Women’s History, and if you didn’t know, I love history of women’s history, because I love me some historiography according to Woodside Escorts of https://charlotteaction.org/woodside-escorts.
Historiography is basically the history of history. The history of what we study, why we study, how we study, because history as a subject and as an academic field hasn’t always been the same.
The main thing you need to understand about the history of women is that it is not a linear narrative of progress. Women’s power has ebbed and flowed. In certain places at certain times women have seized power and in other times and places that power’s been taken away from them. Women’s history is very closely connected with the feminist movement because feminists in the 19th and 20th centuries who were fighting for women’s rights very much used women from the past as examples of great women. And looking back into the past was a way of understanding their oppression.
But since it was first born, women’s history has gone through many changes, and I have identified two stages to women’s history. There may be more, there may be less, but these are the two that I’ve identified. Women’s history phase one. People started to notice the absence of women in all history texts. This encouraged historians to figure out what happened to all of those forgotten women and for women to start writing their own stories, their own histories, or her stories. This is the phase of the remarkable woman. Historians noted women who played active roles in society, achieved incredible things, and were on par with men. You may have heard of some of these women. Boudica, Helen of Troy, Cleopatra, Queen Elizabeth I, Harriet Tubman, Mary Wollstonecraft. And so finally these women were getting the recognition in history that they deserved according to Woodside Escorts.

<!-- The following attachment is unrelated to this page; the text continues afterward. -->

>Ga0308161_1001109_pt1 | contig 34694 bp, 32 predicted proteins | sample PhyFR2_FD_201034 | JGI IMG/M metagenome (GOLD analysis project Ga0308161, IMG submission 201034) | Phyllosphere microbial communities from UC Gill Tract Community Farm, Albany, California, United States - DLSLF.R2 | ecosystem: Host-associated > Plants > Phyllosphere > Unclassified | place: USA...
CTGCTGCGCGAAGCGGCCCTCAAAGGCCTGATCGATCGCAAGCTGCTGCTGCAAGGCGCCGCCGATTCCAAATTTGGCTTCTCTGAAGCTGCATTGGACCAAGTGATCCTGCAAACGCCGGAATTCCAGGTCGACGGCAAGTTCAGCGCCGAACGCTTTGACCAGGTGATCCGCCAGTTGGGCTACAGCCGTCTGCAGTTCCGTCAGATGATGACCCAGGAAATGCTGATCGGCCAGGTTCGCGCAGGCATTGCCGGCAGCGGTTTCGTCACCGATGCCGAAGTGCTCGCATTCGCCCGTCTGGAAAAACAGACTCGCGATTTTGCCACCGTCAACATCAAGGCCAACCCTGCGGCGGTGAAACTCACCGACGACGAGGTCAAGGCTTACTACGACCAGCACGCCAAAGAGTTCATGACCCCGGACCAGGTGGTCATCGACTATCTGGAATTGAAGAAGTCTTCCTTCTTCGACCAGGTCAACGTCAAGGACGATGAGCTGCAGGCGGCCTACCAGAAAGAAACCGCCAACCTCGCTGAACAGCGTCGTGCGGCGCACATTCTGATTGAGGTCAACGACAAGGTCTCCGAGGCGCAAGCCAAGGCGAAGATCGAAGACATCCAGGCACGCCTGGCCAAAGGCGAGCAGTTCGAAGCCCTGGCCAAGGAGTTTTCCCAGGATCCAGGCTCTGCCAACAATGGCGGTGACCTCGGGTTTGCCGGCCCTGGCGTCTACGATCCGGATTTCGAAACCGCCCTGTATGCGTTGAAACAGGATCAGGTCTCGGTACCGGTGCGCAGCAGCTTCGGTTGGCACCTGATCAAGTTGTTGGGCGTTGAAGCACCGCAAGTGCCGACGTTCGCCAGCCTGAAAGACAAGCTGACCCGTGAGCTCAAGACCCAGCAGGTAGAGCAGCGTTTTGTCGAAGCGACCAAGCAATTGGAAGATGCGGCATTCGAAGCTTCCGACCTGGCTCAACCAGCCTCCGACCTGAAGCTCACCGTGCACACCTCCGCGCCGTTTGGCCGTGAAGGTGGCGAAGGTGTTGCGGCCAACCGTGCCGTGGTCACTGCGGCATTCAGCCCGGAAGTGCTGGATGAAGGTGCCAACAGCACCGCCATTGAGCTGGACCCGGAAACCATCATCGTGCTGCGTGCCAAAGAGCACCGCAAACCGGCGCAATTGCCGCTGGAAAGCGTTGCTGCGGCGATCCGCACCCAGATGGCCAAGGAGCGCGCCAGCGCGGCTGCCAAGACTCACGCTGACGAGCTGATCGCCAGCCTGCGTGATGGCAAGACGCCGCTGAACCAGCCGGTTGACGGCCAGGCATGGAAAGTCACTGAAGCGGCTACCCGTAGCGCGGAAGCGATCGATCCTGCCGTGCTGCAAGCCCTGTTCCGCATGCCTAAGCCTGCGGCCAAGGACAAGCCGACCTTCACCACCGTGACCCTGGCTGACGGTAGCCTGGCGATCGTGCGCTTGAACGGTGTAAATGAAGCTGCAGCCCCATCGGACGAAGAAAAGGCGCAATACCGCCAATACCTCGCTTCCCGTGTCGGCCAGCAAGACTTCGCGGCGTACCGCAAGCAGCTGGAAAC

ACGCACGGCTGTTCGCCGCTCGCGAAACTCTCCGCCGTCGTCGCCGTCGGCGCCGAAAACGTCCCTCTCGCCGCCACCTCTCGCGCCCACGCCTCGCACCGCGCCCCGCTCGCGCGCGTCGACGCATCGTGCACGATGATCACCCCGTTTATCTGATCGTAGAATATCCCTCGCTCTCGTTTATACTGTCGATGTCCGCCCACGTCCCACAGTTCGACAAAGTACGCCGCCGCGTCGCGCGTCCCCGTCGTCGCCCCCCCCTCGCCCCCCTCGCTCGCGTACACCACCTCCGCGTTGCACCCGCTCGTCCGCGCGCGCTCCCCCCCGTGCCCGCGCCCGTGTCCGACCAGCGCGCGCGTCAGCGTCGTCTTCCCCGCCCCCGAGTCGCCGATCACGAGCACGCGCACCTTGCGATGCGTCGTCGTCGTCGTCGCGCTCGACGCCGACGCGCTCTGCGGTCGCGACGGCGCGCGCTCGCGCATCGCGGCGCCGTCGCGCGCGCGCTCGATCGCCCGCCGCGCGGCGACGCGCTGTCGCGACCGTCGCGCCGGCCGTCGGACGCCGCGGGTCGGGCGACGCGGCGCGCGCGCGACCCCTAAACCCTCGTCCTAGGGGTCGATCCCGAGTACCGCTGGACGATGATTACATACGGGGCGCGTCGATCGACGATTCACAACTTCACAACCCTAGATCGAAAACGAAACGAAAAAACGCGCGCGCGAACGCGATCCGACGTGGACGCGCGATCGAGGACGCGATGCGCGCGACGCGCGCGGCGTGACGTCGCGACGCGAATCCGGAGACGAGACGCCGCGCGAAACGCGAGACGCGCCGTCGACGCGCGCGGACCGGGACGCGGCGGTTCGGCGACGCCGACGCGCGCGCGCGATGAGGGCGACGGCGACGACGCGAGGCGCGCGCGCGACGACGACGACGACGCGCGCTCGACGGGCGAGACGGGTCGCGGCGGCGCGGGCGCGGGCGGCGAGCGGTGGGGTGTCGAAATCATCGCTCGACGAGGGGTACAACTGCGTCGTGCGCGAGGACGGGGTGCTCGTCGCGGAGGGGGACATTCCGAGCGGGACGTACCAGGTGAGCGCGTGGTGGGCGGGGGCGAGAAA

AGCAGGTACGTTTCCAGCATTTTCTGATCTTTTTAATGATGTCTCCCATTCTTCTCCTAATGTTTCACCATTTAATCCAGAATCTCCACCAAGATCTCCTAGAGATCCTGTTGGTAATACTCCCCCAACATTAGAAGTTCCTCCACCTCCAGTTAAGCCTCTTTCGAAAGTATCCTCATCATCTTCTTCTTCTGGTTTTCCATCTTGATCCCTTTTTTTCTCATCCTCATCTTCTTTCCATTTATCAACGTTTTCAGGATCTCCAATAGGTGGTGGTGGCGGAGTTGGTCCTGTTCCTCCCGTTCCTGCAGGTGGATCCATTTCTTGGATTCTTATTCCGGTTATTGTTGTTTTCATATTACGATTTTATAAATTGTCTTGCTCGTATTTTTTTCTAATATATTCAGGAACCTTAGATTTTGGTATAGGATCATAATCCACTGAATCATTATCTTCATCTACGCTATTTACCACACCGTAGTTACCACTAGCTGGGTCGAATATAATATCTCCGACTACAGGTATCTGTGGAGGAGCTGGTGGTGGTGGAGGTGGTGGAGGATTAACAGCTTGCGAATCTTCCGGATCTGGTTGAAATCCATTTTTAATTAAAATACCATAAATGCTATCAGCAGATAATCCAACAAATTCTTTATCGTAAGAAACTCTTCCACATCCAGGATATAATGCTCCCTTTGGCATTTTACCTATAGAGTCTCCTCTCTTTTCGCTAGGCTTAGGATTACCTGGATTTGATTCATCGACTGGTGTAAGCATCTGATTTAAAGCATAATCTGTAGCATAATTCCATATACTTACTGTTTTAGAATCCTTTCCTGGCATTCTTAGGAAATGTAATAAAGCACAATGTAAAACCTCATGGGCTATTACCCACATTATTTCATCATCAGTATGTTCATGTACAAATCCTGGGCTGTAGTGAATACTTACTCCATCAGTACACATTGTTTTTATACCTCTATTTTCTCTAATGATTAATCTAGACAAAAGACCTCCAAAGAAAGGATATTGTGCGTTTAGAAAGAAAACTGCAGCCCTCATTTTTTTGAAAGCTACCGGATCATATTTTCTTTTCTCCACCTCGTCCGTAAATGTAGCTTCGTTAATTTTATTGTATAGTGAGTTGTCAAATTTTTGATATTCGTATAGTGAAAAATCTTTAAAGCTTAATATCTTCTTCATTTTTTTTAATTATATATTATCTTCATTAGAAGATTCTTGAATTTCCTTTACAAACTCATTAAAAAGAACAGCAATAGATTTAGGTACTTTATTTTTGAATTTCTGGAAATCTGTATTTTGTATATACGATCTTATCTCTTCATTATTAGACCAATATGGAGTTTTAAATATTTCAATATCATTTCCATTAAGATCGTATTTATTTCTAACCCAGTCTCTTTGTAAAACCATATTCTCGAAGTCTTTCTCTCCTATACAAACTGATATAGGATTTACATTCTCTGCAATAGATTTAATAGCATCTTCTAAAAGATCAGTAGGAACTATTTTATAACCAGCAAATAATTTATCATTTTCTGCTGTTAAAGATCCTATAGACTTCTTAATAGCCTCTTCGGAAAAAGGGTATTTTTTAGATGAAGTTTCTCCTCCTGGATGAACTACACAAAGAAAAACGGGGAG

And on to phase two of women’s history. This came with the rise of social history or “history from below” which focused on less powerful groups. Even in traditional histories that mostly featured men, there was a focus on the elite. So politicians, royals, war generals, intellectuals. Social history challenged what should be seen as “important” in history and valued the lives of normal, working people. The connection with women’s history is that it showed the importance of studying family life and personal lives. So rather than placing extraordinary women into a narrative that we already know, it brought into the historical framework, opened up to new areas that were seen as “valuable” to study and reimagined what history was entirely. It allowed people to explore the connections between public and private life. Women’s involvement and experiences with trade, employment, political activities, family life, unionism, sexuality.
Social history is about trying to understand social change, and traditionally it was seen very much through the eyes of a class struggle, but feminists in women’s history also includes the power relationship between men and women. Social history is also very much concerned with material conditions, so things like wages, working hours, the size of families, and the age at which people get married.